Molecular Breeding

, Volume 27, Issue 3, pp 301–314 | Cite as

Mapping of quantitative trait loci associated with protein expression variation in barley grains

  • Katja Witzel
  • Christof Pietsch
  • Marc Strickert
  • Andrea Matros
  • Marion S. Röder
  • Winfriede Weschke
  • Ulrich Wobus
  • Hans-Peter MockEmail author


Barley (Hordeum vulgare) is an important cereal crop grown for both the feed and malting industries. Hence, there is great interest to gain deeper insight into the determinants of grain nutritional quality in order to improve the assessment of new traits. Two-dimensional gel electrophoresis was employed for the characterization of the grain proteome of doubled-haploid introgression lines (IL) representing a wild barley genome (Hordeum spontaneum Hs213) within a modern cultivar background (H. vulgare cv. Brenda). Proteome maps were subjected to differential cluster analysis and revealed ILs with similar or different protein expression patterns compared to the Brenda parent. A total of 51 quantitative trait loci for protein expression (pQTL) were detected, and proteins underlying these pQTL were further examined by mass spectrometry. Identification was successful for 49 of the segregating spots and functional annotation of proteins revealed that most proteins are involved in metabolism and disease/defence-related processes. Among those, multigene families of glyceraldehyde-3-phosphate dehydrogenases, heat shock proteins, peroxidases, and serpins were identified. Overall, eight pQTL signals were discovered in two independently grown sets of plants. The mapped spots included protein disulfide isomerase, α-amylase inhibitor BDAI, NADP malic enzyme, adenosine kinase and peroxidase BP1. Specific marker information of proteins involved in developmental events and protein storage as well as in disease- and defence-related processes now allows for targeted breeding approaches to improve the grain quality in barley.


2-D gel electrophoresis QTL analysis Proteome analysis Mass spectrometry Barley grain 



2-Dimensional gel electrophoresis


Advanced backcross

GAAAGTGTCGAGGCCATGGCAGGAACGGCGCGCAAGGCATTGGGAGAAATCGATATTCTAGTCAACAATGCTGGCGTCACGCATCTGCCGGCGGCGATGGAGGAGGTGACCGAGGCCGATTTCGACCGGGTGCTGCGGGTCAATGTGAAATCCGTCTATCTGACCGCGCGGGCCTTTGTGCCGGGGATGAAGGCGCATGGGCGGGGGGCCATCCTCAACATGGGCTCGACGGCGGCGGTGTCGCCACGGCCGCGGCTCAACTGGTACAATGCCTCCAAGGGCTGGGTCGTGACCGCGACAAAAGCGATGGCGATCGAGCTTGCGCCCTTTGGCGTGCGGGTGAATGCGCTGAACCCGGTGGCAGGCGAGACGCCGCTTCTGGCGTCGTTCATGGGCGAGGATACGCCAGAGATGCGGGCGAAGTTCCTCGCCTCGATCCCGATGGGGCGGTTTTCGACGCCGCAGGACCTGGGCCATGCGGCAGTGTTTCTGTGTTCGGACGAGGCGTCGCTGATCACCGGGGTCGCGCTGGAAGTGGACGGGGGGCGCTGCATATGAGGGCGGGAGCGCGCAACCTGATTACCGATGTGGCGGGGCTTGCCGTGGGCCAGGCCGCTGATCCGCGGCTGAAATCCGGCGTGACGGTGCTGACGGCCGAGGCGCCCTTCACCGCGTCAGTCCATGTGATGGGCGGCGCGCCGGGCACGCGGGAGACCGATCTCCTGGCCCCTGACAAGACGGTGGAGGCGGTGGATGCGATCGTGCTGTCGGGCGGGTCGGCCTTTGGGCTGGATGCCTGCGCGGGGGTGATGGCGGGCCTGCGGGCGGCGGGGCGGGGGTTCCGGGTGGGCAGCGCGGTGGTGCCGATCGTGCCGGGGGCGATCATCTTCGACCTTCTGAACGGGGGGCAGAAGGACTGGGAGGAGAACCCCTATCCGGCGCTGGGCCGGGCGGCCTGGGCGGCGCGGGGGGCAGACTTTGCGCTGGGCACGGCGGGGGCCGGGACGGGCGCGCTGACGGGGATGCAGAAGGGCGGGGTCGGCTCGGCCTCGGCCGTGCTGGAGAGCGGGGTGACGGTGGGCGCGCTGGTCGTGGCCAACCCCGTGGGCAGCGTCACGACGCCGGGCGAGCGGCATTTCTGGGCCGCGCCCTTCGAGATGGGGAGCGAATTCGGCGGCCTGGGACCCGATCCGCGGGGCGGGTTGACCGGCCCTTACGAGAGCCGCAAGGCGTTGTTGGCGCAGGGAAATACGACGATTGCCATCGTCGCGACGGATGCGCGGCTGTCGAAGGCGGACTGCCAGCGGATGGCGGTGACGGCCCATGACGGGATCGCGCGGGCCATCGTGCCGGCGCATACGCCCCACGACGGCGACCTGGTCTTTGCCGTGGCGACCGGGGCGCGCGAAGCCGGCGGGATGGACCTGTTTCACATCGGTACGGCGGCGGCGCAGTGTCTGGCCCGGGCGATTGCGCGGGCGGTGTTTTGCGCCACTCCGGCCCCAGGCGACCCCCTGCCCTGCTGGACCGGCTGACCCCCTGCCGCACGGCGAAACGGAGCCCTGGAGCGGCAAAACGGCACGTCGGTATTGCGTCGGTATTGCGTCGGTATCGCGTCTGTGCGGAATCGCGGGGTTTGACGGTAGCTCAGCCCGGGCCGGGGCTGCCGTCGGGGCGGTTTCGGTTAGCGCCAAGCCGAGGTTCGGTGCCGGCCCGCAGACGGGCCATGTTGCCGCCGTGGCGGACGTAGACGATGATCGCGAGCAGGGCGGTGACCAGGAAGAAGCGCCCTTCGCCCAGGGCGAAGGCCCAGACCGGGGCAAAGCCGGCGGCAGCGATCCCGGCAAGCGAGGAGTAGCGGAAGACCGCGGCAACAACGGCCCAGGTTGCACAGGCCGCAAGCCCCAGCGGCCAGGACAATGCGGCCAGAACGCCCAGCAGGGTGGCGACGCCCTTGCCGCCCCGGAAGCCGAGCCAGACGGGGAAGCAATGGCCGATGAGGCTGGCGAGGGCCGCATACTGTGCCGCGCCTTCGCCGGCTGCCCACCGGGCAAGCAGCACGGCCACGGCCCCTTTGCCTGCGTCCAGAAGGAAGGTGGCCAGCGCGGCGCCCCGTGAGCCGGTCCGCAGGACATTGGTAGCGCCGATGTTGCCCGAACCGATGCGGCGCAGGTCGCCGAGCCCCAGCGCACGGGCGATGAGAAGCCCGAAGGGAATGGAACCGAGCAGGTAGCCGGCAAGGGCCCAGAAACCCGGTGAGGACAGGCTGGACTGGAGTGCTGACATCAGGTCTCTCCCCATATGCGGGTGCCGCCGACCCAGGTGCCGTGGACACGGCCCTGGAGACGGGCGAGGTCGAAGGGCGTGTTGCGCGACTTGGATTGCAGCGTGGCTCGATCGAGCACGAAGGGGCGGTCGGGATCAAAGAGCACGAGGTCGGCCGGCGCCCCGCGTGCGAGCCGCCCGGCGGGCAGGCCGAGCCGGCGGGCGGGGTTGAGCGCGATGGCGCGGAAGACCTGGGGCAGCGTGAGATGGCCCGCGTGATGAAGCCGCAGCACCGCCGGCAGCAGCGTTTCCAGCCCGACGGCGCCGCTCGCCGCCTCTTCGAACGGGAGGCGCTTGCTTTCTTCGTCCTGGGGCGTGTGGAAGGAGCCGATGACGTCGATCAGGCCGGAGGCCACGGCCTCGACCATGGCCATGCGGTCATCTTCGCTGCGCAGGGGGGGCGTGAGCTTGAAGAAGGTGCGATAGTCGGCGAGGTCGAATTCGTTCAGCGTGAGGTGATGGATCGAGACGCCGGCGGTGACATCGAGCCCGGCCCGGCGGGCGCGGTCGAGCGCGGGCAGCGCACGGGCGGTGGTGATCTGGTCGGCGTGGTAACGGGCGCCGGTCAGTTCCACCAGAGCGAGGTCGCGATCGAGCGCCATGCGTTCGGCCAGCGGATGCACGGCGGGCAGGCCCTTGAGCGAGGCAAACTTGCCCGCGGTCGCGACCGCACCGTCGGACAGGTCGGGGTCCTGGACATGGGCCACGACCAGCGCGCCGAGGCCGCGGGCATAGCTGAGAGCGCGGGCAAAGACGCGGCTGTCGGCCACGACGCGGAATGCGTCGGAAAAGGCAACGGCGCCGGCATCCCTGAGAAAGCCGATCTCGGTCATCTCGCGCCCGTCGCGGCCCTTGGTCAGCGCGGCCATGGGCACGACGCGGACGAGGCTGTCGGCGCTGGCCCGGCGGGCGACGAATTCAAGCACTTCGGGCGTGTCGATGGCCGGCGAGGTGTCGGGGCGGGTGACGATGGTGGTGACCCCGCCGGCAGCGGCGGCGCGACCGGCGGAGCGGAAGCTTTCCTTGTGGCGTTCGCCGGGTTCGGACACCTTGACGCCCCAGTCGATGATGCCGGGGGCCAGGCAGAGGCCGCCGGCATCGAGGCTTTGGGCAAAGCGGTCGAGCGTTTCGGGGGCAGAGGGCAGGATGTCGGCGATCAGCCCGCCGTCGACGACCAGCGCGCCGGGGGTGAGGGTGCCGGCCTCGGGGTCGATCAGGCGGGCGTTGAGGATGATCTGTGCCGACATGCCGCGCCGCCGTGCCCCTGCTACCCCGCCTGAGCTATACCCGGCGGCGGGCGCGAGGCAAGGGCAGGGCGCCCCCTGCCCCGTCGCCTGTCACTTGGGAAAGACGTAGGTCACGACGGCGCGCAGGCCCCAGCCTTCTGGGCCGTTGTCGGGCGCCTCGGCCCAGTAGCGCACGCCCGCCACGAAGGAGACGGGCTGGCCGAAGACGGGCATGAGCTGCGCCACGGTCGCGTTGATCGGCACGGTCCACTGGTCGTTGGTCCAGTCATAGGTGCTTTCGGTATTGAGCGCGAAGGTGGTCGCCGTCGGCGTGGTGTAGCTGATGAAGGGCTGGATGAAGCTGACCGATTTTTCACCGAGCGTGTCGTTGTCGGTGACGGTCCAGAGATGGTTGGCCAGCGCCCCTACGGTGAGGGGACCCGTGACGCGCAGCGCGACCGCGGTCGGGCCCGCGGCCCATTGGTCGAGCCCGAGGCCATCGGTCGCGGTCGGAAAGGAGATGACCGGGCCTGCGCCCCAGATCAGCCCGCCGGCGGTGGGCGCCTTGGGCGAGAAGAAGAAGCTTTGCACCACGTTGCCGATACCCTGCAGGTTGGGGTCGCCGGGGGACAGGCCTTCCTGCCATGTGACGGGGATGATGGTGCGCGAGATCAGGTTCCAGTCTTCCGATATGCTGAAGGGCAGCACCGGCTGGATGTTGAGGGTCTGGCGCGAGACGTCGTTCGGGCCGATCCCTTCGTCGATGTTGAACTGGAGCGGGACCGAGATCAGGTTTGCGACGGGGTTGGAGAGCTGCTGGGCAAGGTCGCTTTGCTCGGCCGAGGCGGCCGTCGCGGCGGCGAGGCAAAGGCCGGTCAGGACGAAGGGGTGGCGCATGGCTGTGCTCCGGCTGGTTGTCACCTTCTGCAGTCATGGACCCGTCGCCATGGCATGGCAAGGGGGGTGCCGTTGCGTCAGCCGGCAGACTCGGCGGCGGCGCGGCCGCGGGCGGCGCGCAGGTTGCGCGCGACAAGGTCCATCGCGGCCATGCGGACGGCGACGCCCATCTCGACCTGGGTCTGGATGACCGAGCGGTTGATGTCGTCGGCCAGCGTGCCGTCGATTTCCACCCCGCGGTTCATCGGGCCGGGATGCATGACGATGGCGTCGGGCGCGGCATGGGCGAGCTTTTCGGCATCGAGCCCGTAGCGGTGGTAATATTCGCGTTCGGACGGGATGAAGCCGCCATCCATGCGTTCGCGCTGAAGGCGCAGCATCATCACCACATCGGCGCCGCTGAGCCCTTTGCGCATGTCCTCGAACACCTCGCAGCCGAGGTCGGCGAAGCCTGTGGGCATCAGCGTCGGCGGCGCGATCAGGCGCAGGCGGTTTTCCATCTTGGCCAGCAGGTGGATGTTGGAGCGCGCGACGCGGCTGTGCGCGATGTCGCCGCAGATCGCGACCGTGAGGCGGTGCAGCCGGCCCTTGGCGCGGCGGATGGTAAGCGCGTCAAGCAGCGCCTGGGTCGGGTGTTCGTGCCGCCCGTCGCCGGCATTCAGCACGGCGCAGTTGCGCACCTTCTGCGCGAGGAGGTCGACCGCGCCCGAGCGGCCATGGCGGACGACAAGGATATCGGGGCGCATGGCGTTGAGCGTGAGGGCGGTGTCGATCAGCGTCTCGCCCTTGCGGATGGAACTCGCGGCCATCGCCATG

α-Amylase inhibitor


Barley peroxidase 1


Glyceraldehyde-3-phosphate dehydrogenase


Glucose and ribitol dehydrogenase


Introgression line


Immobilized pH gradient


Mass spectrometry


Quantitative trait loci



We thank Annegret Wolf for excellent technical assistance. This work was supported by the German Federal Ministry of Education and Research (GABISEED II; FKZ 0313115). We greatly appreciate the valuable comments of two anonymous reviewers.

Supplementary material

11032_2010_9432_MOESM1_ESM.pdf (530 kb)
PDF 531 kb


  1. Abbo S, Dunford RP, Miller TE, Reader SM, King IP (1993) Primer-mediated in situ detection of the B-hordein gene cluster on barley chromosome 1H. PNAS 90:11821–11824PubMedCrossRefGoogle Scholar
  2. Amme S, Rutten T, Melzer M, Sonsmann G, Vissers JPC, Schlesier B, Mock H-P (2005) A proteome approach defines protective functions of tobacco leaf trichomes. Proteomics 5:2508–2518PubMedCrossRefGoogle Scholar
  3. Amme S, Matros A, Schlesier B, Mock H-P (2006) Proteome analysis of cold stress response in Arabidopsis thaliana using DIGE-technology. J Exp Bot 57:1537–1546PubMedCrossRefGoogle Scholar
  4. Bolstad BM, Irizarry RA, Astrand M, Speed TP (2003) A comparison of normalization methods for high density oligonucleotide array data based on variance and bias. Bioinformatics 19:185–193PubMedCrossRefGoogle Scholar
  5. Breitling R, Li Y, Tesson BM, Fu J, Wu C, Wiltshire T, Gerrits A, Bystrykh LV, de Haan G, Su AI, Jansen RC (2008) Genetical genomics: spotlight on QTL hotspots. PLoS Genet 4:e1000232PubMedCrossRefGoogle Scholar